In the novel, we see a phrase that depicts the attitude towards women in the American society of the 20's “And I hope she'll be a fool — that's the best thing a girl can be in this world, a beautiful little fool” (Fitzgerald 21).

Now, let’s take a look at how an MLA in-text citation is formed in different cases:

More than One Author

When there are 2-3 authors, you can list all the names, followed by the page number in parentheses.

MLA in text citation example:

“Everything goes away, Jack Sawyer, like the moon. Everything comes back, like the moon” (King, Steven, and Straub 78).

When there are more than 3 authors, only list the last name of the first one and type “et al.”

MLA in text citation example:

“He’d thought about it, why mundane kids might come to the Academy. Mundanes would have to choose to give up their parents, their families, their former lives. Unless, of course, they already had no parents and no families” (Clare et al. 39).

No Author

If the author of the source is unknown, instead of stating his last name in parentheses after the quote: make the entire title italicized, put the article or webpage in quotation marks, or the shortened title within quotation marks.

Book

Example:

In the novel Diary of an Oxygen Thief, the feeling of deep satisfaction after an obviously wrong or immoral action is described with the quote: “It’s like when you hear serial killers say they feel no regret, no remorse for all the people they killed. I was like that. Loved it.” (5)

If you didn’t include the book’s name in the sentence:

Example:

In the novel (Diary of an Oxygen Thief 5).

Article

Example:

According to the “MLA Citation Guide” “…” (4)
or:
(“MLA Citation Guide” 4)

Authors With Multiple Cited Works

If you refer to multiple works of the same author, include the author’s name and a shortened title of the particular source, along with the page number.

Example:

(Fitzgerald, I’d Die for You 35)

Authors With the Same Surname

In case you refer to several works whose authors have the same surnames, when making in-text citations, put an initial before the author’s last name.

Example:

(B. MacDonald 17) and (J. MacDonald 56)

No Page Number

When you are making a citation and don’t know the exact page number, use other metrics such as chapters or paragraphs.

Example:

(MacDonald, ch. 4).

When there are no numbered patterns at all, mention only the name of the author.

Citing a Quote or Parenthetical

In this scenario, type “qtd. in” before the author’s name.

Example:

(qtd. in Fitzgerald 65)

Citing Audio-Visual Sources

When referring to audio-visual sources, instead of the page number, you need to indicate a time stamp in the following format – hh:mm:ss.

Example:

(Mitchell 01:22:12)

How to Cite Different Source Types

While the MLA Works Cited page might have highly variable entries based on their source types, in-text citations mostly look similar. The biggest change applies when the author is not known, or if the cited source is not printed. Below is a comprehensive guide on how to cite sources in MLA based on their type.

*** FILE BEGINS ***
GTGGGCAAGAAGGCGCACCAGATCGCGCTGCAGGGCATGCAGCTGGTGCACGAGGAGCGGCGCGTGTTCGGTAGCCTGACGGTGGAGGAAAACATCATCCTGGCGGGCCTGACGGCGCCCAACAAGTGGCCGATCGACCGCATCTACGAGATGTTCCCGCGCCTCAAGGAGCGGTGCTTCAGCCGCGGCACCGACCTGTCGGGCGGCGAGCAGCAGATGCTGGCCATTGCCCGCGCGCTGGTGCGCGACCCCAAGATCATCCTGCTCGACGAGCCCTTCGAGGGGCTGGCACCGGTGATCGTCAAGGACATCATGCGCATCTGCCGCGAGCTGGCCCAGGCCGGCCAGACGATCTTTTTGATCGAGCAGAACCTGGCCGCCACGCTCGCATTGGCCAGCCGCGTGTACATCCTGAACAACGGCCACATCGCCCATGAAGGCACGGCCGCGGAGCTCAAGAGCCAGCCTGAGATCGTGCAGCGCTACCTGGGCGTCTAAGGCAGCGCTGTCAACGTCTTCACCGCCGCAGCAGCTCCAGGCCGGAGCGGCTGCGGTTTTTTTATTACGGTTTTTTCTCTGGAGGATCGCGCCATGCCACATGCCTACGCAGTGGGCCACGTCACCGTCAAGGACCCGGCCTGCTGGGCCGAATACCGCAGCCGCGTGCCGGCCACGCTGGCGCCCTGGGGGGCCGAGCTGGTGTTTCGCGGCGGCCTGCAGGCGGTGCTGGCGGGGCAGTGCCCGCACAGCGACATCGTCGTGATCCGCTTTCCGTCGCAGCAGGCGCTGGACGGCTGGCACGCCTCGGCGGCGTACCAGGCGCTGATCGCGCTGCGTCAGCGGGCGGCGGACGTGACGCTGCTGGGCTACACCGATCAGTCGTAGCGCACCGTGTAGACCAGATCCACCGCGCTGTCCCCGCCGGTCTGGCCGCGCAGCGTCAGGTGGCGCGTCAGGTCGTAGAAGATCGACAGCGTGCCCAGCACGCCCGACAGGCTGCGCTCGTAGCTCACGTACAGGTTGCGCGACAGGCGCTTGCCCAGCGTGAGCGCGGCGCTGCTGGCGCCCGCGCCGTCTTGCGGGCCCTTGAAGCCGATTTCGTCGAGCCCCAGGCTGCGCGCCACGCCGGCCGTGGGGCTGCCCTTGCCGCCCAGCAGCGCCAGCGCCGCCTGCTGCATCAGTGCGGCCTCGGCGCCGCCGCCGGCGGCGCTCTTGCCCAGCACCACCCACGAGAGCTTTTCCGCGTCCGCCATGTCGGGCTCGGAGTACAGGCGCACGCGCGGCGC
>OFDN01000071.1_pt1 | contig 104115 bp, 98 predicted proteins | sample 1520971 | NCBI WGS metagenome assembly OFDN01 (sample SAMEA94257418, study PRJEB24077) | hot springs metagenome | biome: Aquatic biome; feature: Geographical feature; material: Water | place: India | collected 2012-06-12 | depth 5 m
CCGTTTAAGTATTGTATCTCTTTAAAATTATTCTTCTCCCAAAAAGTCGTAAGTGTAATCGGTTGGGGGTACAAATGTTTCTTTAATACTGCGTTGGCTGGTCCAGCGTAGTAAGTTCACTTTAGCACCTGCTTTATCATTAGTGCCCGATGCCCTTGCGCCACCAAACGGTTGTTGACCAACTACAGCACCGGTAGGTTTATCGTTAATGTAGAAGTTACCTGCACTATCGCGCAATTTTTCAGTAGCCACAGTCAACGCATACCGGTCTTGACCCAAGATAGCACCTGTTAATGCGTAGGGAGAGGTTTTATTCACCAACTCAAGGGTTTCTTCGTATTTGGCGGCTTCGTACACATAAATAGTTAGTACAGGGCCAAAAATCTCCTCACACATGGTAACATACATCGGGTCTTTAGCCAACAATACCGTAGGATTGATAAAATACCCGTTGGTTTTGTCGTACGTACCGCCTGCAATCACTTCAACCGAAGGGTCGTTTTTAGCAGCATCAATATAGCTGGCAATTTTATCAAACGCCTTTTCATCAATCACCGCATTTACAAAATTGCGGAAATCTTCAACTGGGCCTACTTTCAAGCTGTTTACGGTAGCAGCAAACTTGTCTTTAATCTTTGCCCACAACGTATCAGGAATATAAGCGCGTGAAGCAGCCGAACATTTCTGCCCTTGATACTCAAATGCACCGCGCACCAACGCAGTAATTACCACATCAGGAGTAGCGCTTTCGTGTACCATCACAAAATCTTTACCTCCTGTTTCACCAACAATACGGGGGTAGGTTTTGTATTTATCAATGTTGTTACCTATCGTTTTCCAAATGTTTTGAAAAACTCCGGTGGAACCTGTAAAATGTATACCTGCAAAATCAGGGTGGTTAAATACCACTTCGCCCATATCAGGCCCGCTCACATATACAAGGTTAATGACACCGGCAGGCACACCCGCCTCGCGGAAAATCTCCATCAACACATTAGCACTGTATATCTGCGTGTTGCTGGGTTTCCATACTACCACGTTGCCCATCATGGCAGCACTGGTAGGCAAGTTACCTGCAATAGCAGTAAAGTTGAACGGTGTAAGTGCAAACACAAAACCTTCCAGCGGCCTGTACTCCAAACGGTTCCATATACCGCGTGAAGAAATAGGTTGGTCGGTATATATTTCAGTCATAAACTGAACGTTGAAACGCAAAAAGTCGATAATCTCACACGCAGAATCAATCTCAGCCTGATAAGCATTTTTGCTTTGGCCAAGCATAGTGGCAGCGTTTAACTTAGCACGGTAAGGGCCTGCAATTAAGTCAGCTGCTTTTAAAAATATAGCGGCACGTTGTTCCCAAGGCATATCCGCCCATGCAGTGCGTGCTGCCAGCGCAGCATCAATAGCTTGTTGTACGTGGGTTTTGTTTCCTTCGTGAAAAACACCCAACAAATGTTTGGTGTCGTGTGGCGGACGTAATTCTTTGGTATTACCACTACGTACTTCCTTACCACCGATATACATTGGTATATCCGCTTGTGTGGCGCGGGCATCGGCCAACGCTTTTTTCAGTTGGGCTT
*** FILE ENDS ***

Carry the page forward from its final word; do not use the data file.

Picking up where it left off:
How to Cite Books in MLA Format

General rules:

  • Authors’ names — when there are 2 authors, only the first one’s name needs to be inverted. The next one should be introduced by the word “and” and be in standard form. When there are more than 3 authors, you only need to indicate the first one (last and then first name) and put “et al” after it.
  • Title — all words (except for small words) should start with capitalized letters, and the whole title needs to be italicized.
  • Title of containers, contributors, versions, and numbers are optional elements. This information should be provided if it is valuable and relevant to the reader.

The standard MLA book citation format is as follows:

Author’s last name, first name. Title. Title of container, Contributors, Version, Numbers, Publisher, Year of Publication.

Example:

Fitzgerald, F. Scott. The Great Gatsby. Scribner, 2004.

How to Cite Edited and Translated Books in MLA Format

If you refer to a book that was edited or translated, there are two ways to indicate this in your citation:

  • List the translator or editor in the author’s name section and specify their role (e.g. “editor” or “translator”). Choose this method if your work focuses on translation or editing.
  • Add the names of translators or editors in the contributors' section of the citation.

Here are two formats you can follow:

1.Last name, first name, translator/editor. Title. Title of container, Contributors, Version, Number, Publisher, Year of publication.

Example:

Clarke, Alan R, translator. The Alchemist. By Paulo Coelho, HarperCollins, 1993.

2.Last name, first name. Title. Title of container, edited/translated by Contributors, Version, Number, Publisher, Year of publication.

Example:

Coelho, Paulo. The Alchemist. Translated by A. Clarke, HarperCollins, 1993.

How to Cite E-Books in MLA Format

To cite an e-book, you should use the standard format for book citations and specify the e-book identity in the version section. Follow this template: